These, of course, are only part of the fundamental problem of the Middle East, the lack of democracy with its many subtitles. Prominently among them are: Okumaya devam et →
The Iraq-Iran war started on September 22, 1980. It lasted eight years. In August 1991 Iraq invaded Kuwait. A massive US-led military campaign forced Iraq to withdraw in February 1991. It was followed by years of no-fly zones, sanctions and the food for oil program. In March 2003 US invasion of Iraq toppled Saddam Hussein’s government, only to mark the start of years of violent conflict with different groups competing for power. In June 2004 Czar Paul Bremmer III handed sovereignty to the interim government headed by Prime Minister Iyad Allawi. Okumaya devam et →
The Arab Spring began on December 17, 2010 in Tunisia as street vendor Mohammed Bouazizi set himself on fire to protest the arbitrary seizing of his vegetable stand by police. Mass protests forced President Zine El Abidine Ben Ali to resign in January 2011, after 23 years in power and go into exile in Saudi Arabia.
In February 2011, mass protests forced Egyptian President Hosni Mubarak to resign after three decades in power. Okumaya devam et →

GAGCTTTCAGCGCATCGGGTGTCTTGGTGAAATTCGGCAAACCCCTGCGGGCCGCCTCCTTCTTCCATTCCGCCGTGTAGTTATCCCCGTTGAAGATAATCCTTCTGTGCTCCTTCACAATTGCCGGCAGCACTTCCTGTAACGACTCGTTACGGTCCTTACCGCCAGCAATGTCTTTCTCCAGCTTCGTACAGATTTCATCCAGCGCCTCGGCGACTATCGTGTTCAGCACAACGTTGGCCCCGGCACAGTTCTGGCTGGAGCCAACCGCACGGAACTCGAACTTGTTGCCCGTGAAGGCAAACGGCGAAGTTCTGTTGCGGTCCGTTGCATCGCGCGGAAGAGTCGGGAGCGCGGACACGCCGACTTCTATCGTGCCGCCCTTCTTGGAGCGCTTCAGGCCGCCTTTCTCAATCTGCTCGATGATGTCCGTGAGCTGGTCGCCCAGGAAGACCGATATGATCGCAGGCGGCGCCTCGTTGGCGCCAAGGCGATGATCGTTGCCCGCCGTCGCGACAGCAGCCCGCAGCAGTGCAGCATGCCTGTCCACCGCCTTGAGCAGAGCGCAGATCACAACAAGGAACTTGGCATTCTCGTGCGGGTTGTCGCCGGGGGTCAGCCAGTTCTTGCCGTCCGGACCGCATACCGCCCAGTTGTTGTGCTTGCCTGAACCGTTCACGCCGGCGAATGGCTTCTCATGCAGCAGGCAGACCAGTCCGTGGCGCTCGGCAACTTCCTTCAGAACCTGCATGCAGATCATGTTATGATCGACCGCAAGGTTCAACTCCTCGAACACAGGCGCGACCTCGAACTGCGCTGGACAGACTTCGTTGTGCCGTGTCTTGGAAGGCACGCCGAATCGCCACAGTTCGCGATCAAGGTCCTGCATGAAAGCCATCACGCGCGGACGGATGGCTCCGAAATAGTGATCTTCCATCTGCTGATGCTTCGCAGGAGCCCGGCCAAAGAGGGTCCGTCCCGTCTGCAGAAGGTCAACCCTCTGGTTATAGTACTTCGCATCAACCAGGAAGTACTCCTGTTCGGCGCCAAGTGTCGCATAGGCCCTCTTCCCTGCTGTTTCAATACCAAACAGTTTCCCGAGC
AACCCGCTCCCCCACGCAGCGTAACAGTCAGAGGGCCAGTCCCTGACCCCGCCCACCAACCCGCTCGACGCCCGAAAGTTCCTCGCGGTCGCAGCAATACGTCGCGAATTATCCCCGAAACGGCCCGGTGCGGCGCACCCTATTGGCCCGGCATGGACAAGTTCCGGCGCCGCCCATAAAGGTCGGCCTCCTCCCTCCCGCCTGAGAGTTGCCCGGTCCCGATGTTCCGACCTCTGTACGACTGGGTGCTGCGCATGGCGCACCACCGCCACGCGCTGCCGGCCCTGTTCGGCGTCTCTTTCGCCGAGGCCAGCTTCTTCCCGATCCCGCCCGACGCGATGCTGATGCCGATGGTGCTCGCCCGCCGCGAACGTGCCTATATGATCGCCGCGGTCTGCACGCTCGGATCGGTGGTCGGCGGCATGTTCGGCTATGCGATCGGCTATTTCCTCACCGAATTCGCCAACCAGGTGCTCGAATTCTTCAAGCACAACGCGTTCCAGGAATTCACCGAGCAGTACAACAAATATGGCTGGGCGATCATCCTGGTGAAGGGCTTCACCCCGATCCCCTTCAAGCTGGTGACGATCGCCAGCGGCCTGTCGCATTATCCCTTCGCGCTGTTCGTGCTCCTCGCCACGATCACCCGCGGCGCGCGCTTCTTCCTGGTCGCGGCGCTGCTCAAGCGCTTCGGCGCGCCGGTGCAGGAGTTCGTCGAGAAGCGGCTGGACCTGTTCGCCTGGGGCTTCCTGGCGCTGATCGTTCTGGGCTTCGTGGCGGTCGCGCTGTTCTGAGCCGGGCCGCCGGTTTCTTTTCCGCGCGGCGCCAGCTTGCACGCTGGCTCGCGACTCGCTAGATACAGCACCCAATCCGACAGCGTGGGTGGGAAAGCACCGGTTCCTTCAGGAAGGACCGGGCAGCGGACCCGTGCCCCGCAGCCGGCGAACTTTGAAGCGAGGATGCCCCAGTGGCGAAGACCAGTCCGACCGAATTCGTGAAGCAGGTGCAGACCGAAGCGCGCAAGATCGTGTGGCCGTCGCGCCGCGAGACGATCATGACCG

The 74th regular Session of the UN General Assembly opens tomorrow in the wake of the drone attacks which knocked out more than half of Saudi Arabia’s oil output raising the risk of further regional confrontation. It will close on December 16 after thirteen weeks. World’s attention will focus on New York only during the week of “General Debate” which starts on September 24 because that is when world leaders are there to address the UNGA and hold their bilateral and group meetings. The rest will be business as usual. Okumaya devam et →
In a couple of years, the world could well be speaking of a decade of conflict in Syria in which regional and external powers were involved either directly or through proxies.
The Islamic State remains a threat. Thousands and thousands of jihadist fighters not only from those directly involved but also from distant countries traveled to Syria to take part in the fighting. Their return home has now become a security challenge. Specialist monitors at the UN have warned that a recent pause in international terrorist violence may soon end, with the possibility of a new wave of attacks before the end of the year. What this portends for the clash or dialogue of civilizations remains to be seen. Okumaya devam et →
President Trump’s decision to withdraw U.S. troops from Syria seems to have surprised even shocked many, particularly in Washington. His brief announcement left many questions unanswered. Had he been a consistent leader steering his administration in close consultation with a steady team of senior officials, explaining the rational of his policies using conventional methods instead of tweets, maintaining close consultation/cooperation with allies, the reaction could have been different.
In response to criticism he tweeted: “Getting out of Syria was no surprise. I’ve been campaigning on it for years…”
He was not the only one. This is precisely why David E. Sanger’s New York Times article of December 19 carried the title, “A Strategy of Retreat in Syria, With Echoes of Obama”, whom Mr. Trump has constantly reviled. Okumaya devam et →